Half Shaman, 18


Lotor rearranging its dunes of meat-eating sand. 
In which Jeb learns about being stretchered through the desert. How the girls of her age might be thinking about her ...

Links to Previous Chapters:

Chapters 1-5     Chapters 6-9  [These links send you to the archives for January and February. Read from the bottom up.]

 10: The Black Cell   11: Escape  12: The Creeping Desert

13: The Love-struck Loon   14: What I Know   15: Ant's Idea

16: The Automatic Transponder   17: New Chief, Old Shaman


18: Walking …

There’s jogging and jogging, I think. The second kind is when a pair of people jog with a stretcher on their shoulders. The person on the stretcher jounces mercilessly and indeed must jounce to help the joggers keep their pace. Which is what I discover when I try for a change to sit with my back straight.

Wren and Meerkat, my bearers for that stretch, slow to a walk. As we’re approximately in the middle of the line, everyone behind us also slows. What’s worse, the line separates. The fast front. The slow rear. 

Limber drops back from the fast front to discover the wherefores. “You two tired already?” he asks my bearers. 

“Only been at it a couple of hundred paces,” Meerkat says. He sounds offended.

“It’s the way she is sitting, straight as a maul-handle,” Wren says. She indicates up with her thumb, steadfastly refusing to name me. “Without give in her, she elevates, comes down hard. The sticks bend further down. They want to spring off from our shoulders.”

“Show me,” Limber says. 

We proceed the few paces needed to illustrate Wren’s explanation. “She wants to ride, she’s got to move to the rhythm of the ponies,” Wren says. 

 “Wren has a point, Shaman Jeb,” Limber says. “It’s important we don’t split the group. Easier for Lotor to take out a small group than a larger one.” 

“I apologise, Wren. Meerkat. Limber.” I try to catch their eyes to show that I mean it. I force myself to relax into the cross-legged jouncing posture and my bearers resume their jogging. 

Limber springs ahead to warn the fast front about the gap, and the need for their end to slow, to allow the rest of us to catch up. 

I wonder whether the rules Puma has set for this stage are really necessary. Keep the line unbroken. The pace is a slow jog. Follow in the footsteps of the person in front. As in, keep exactly to the single-file trail. “Who leads?” I ask. I’m guessing Meerkat will answer.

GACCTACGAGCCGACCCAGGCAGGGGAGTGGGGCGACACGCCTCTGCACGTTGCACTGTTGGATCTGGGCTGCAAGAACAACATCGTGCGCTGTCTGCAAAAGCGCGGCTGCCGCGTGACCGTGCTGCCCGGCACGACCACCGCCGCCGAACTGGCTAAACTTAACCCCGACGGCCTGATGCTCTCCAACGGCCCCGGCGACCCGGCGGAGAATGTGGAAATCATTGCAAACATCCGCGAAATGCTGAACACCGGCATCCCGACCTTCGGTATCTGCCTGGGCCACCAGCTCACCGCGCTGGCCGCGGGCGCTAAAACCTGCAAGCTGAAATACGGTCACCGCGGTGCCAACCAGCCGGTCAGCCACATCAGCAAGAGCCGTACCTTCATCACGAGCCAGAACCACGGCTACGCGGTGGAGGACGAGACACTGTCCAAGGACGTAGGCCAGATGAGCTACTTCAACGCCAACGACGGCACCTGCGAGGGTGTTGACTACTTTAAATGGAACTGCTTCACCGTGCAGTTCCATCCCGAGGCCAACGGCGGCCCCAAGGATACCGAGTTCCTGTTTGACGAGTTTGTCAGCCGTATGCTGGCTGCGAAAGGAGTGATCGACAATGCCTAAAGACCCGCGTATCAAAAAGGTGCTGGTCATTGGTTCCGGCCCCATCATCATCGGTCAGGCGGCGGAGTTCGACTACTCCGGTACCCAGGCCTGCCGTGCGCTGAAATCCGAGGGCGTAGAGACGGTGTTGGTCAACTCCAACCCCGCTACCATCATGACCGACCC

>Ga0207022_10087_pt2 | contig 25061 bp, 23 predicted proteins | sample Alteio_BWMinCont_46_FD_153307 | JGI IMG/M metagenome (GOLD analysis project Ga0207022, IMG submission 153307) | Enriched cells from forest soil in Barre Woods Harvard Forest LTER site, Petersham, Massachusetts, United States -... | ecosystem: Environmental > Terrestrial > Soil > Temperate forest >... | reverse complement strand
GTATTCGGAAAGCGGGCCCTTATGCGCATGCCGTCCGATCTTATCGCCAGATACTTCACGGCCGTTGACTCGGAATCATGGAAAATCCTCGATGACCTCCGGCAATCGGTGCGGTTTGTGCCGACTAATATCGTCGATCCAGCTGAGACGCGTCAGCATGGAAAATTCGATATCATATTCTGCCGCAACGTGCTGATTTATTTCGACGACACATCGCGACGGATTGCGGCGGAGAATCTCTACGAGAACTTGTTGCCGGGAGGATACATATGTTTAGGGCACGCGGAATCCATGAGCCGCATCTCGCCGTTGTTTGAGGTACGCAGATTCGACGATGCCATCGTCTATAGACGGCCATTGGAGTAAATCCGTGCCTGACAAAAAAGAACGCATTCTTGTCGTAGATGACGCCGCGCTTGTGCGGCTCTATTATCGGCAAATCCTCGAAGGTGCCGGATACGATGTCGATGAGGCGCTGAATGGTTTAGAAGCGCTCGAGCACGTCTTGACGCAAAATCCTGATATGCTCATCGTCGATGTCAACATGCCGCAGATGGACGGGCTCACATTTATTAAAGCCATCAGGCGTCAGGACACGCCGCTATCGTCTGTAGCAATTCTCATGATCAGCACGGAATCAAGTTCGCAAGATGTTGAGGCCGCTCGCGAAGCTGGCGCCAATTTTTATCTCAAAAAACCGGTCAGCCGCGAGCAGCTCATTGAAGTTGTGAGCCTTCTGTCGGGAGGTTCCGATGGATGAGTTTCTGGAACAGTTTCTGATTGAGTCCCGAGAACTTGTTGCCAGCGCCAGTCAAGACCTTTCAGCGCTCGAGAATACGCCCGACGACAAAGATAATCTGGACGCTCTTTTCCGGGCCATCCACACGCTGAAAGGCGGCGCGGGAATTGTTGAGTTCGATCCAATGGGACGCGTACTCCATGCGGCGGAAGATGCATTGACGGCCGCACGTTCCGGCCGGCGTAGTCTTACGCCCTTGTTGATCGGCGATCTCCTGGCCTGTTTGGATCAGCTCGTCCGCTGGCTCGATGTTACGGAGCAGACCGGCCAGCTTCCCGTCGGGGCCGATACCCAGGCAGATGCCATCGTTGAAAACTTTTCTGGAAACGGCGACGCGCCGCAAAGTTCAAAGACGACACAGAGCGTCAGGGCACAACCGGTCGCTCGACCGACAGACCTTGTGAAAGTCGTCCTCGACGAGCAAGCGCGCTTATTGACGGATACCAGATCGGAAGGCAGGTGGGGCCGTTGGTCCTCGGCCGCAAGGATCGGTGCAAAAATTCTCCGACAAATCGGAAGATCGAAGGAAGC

“Every thousand paces, the then-leader falls back,” Meerkat says. 

“Funny how she hasn’t noticed them checking their way to the rear? What Limber just did, didn’t he?” Wren says. 

Oh. 

I continue the conversation silently. This is my first time travelling by stretcher. I sneer at myself, that’s just an excuse. There’s a lot to see. To notice. More excuses. But none of my conversational gambits will solve the reason for Wren’s dislike, if I don’t open my mouth. “This is my first time travelling the desert. Lame excuse, I know.” 

“Limber was at the end of the front,” Meerkat says. “I never heard about anyone being born on a platform. Everyone else will have had a first time in the desert.” 

“All you boys are smitten with her, and for what?” Wren says.

“Oh!” I can’t stop myself bursting out. “I suddenly see why you persist in speaking about me. It allows you to do exactly what you just did.” 

I’m not totally sure what I am accusing Wren of, just that it suddenly made sense. The effect of my outburst is an unnatural silence in our little group. I have time to notice that the wind from the south is picking up. Its searing soughing hits the cavalcade side-on. Everyone’s clothes flap northward. 
I see Lithe skipping down the line from the front. The person he needs to pass sways to one side, Lithe sways to the other. Both manage to keep their feet on the single file path. Very clever. Why couldn’t I have noticed that before? 

Lithe reaches us. 

“Wren is done here,” Meerkat says. “But I will need a hundred thousand paces to work off my rage.”

Lithe looks to me. I shrug helplessly. I feel as hopeless as ever about my chances to fit into the society of my age group. I used to pretend high and mightiness, and that their dislike was because of my Totem. “I’m sorry.” For being what I am. 

 “I am so fucking angry,” Meerkat says conversationally. “I’ll probably strangle someone if I get loose. Get Ant,” he asides to Lithe. 

“I am so fucking angry I could burst,” Wren says. “That ugly bitch up on the sticks takes both my boyfriends, and I’ve got to carry her like she is an Earth-born princess?” 

Lithe signals to the rear.

I pull up my hood. Close my eyes. I try not to take any notice of the changeover. I hear Wren and Meerkat take the loads given them. I hear Lithe order Wren to the rear. I hear Meerkat sent to the front. Was Mongoose one of Wren’s recent boyfriends? 

“There now, my pretty,” I hear from a way to the front. The Old Shaman strokes my soul and I almost overflow. I imagine the Totem Reality. Slopes of lush grasses. Stony outcrops. A blue sky with the sun beaming down. I spread my wings and hunt down a rabbit. 

Just when I’m about to crush its life, I notice it has Wren’s face. She escapes me down a hole. I press my cloak’s hood against my eyes to soak up my tears.  

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